>ftp interface of "file" is that of a Unix file "sequence of bytes", and
>thus may be implemented any number of ways on the back-end.  The real
>difference between the two is that an ftp client needs to know how
>to cd around the ftp server's namespace, whereas the path in HTTP is
>always absolute, and that ftp metadata requires additional commands
>rather than being supplied by header fields.

Again I will point out that representation/resource is a conceptual model
that explains part of how the Web differs from, for example, shared file 
The intent of FTP is, by its design and typical uses, to transfer 
files.  If you
use FTP to PUT and then FTP to GET, you expect the bits to be unchanged.
If they change, you are surprised.  If you use HTTP to POST and HTTP to GET,
you have no such expectations.  No one needs HTTP PUT because it implies
a semantic we can get other ways.  POST/GET are magically precisely
because they do not transfer files.  The possibility of creating an FTP server
that acted like an HTTP server does not change the fact that no one would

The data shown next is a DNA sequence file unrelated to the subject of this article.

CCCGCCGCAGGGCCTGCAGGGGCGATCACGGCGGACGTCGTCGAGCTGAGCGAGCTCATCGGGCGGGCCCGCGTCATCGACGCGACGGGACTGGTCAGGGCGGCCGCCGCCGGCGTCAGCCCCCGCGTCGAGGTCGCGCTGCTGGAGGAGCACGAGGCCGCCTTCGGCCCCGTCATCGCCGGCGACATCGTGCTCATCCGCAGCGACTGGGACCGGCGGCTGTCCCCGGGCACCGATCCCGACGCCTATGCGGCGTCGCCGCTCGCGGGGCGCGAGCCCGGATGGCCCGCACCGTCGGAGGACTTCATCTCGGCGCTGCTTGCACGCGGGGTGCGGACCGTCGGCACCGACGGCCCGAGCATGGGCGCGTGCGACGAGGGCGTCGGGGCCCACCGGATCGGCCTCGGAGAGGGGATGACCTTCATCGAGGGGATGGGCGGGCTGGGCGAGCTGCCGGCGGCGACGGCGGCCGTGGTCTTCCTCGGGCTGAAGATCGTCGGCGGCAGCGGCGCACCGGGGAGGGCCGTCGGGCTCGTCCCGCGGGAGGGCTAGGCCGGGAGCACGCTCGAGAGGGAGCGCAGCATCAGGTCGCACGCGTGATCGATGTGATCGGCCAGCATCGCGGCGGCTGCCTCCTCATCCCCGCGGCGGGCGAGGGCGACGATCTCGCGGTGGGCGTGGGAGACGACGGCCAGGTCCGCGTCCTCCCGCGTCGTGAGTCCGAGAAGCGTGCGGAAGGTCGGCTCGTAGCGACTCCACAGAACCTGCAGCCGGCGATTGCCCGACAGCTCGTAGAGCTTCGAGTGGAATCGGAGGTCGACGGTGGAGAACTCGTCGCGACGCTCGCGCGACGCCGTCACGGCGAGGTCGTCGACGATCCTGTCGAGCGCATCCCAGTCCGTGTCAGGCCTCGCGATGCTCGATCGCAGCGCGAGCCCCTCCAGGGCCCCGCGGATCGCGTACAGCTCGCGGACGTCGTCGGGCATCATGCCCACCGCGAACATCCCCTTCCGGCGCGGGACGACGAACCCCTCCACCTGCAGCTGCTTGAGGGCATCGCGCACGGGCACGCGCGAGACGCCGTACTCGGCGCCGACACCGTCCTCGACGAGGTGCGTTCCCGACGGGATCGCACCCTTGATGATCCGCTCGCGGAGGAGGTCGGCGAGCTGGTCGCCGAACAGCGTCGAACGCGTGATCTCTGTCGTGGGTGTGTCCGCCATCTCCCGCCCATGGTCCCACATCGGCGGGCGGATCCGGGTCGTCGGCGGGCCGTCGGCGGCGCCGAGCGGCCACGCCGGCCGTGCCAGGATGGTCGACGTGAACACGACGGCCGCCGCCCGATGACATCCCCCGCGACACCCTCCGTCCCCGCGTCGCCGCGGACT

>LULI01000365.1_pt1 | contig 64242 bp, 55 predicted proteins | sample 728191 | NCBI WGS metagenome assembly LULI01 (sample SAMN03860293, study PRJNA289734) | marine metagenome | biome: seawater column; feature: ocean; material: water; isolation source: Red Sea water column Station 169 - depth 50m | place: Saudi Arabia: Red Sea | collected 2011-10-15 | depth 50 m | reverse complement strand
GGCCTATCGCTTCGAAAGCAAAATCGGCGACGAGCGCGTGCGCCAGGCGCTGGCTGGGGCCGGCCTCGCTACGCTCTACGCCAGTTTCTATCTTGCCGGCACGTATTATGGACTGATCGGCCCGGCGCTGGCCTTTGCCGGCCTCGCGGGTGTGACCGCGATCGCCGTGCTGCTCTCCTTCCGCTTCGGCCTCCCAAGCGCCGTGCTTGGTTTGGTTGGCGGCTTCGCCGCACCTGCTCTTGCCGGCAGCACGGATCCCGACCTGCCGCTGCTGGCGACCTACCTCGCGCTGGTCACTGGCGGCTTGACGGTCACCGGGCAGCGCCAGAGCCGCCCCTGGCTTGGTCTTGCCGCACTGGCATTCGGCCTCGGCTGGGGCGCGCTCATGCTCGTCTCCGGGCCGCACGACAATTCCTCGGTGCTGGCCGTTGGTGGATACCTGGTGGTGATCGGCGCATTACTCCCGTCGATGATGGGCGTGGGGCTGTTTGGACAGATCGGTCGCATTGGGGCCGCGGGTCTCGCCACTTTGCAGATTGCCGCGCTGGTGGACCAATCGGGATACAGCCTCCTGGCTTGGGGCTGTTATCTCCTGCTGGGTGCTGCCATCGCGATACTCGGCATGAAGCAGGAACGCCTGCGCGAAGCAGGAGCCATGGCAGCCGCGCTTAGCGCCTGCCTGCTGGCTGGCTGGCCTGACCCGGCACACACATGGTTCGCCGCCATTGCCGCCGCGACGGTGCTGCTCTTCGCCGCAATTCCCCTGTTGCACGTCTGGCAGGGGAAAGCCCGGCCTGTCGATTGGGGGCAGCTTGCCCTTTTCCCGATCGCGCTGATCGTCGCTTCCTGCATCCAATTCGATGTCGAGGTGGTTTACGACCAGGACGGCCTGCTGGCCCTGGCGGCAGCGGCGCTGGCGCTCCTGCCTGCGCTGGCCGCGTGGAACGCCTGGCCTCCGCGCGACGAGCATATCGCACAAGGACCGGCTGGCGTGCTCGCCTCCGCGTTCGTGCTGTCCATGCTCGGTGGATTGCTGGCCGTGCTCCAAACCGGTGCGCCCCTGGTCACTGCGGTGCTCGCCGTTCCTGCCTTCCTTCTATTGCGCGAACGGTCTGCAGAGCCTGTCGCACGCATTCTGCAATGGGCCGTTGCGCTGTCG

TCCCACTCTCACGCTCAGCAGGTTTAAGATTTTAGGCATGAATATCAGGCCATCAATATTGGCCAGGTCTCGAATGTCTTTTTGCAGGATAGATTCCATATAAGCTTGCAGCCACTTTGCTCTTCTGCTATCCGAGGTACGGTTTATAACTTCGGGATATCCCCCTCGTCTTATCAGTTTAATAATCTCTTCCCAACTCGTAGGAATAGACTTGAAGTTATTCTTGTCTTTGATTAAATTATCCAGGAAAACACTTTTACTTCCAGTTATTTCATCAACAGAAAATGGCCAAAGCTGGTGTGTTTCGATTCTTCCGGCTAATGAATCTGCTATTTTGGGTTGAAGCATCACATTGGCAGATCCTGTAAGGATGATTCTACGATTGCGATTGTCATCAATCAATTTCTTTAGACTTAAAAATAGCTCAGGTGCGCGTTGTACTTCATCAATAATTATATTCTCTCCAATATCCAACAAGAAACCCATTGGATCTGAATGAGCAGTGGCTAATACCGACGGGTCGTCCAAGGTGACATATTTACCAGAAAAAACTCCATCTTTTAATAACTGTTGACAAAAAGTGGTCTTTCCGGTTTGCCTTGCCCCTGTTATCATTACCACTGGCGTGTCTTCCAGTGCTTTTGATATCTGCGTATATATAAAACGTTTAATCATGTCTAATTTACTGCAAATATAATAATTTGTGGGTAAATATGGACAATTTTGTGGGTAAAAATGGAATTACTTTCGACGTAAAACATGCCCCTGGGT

find such a beast valuable.

> > -----Original Message-----
> > From: xml-dist-app-request@w3.org
> > [mailto:xml-dist-app-request@w3.org]On
> > Behalf Of John J. Barton
> > Sent: Wednesday, February 12, 2003 4:37 PM
> > To: David Orchard; xml-dist-app@w3.org
> > Subject: RE: What is a SOAP Message
> >
> >
> >
> > At 02:00 PM 2/12/2003 -0800, David Orchard wrote:
> >
> > >Interesting.  I think we might have a disagreement about the scope of
> > >representations.  I assert that in ALL cases of messages
> > using the HTTP
> > >binding, a representation is transferred.  Not just for the WebMethod
> >
> > As I understand "representation" in the web context, the phrase
> > "a representation is transferred" weakens the critical meaning of